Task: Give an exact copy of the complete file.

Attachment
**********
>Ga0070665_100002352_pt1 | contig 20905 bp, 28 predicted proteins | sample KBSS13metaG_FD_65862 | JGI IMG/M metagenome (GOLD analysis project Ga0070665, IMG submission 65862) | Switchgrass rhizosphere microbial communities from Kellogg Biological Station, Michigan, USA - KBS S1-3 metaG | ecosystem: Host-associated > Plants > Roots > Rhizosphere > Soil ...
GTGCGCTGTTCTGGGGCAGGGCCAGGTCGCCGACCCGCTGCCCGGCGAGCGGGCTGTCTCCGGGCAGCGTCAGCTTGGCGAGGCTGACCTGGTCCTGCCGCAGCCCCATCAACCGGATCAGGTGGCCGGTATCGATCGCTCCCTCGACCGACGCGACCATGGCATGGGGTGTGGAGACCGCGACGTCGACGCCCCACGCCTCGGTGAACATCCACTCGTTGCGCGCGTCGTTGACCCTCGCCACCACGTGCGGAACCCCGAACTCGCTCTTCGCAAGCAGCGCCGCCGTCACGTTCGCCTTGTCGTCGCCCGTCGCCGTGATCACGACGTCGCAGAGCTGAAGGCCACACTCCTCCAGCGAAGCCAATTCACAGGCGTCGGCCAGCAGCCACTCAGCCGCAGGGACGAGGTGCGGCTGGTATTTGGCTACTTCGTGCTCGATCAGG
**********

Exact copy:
>Ga0070665_100002352_pt1 | contig 20905 bp, 28 predicted proteins | sample KBSS13metaG_FD_65862 | JGI IMG/M metagenome (GOLD analysis project Ga0070665, IMG submission 65862) | Switchgrass rhizosphere microbial communities from Kellogg Biological Station, Michigan, USA - KBS S1-3 metaG | ecosystem: Host-associated > Plants > Roots > Rhizosphere > Soil ...
GTGCGCTGTTCTGGGGCAGGGCCAGGTCGCCGACCCGCTGCCCGGCGAGCGGGCTGTCTCCGGGCAGCGTCAGCTTGGCGAGGCTGACCTGGTCCTGCCGCAGCCCCATCAACCGGATCAGGTGGCCGGTATCGATCGCTCCCTCGACCGACGCGACCATGGCATGGGGTGTGGAGACCGCGACGTCGACGCCCCACGCCTCGGTGAACATCCACTCGTTGCGCGCGTCGTTGACCCTCGCCACCACGTGCGGAACCCCGAACTCGCTCTTCGCAAGCAGCGCCGCCGTCACGTTCGCCTTGTCGTCGCCCGTCGCCGTGATCACGACGTCGCAGAGCTGAAGGCCACACTCCTCCAGCGAAGCCAATTCACAGGCGTCGGCCAGCAGCCACTCAGCCGCAGGGACGAGGTGCGGCTGGTATTTGGCTACTTCGTGCTCGATCAGG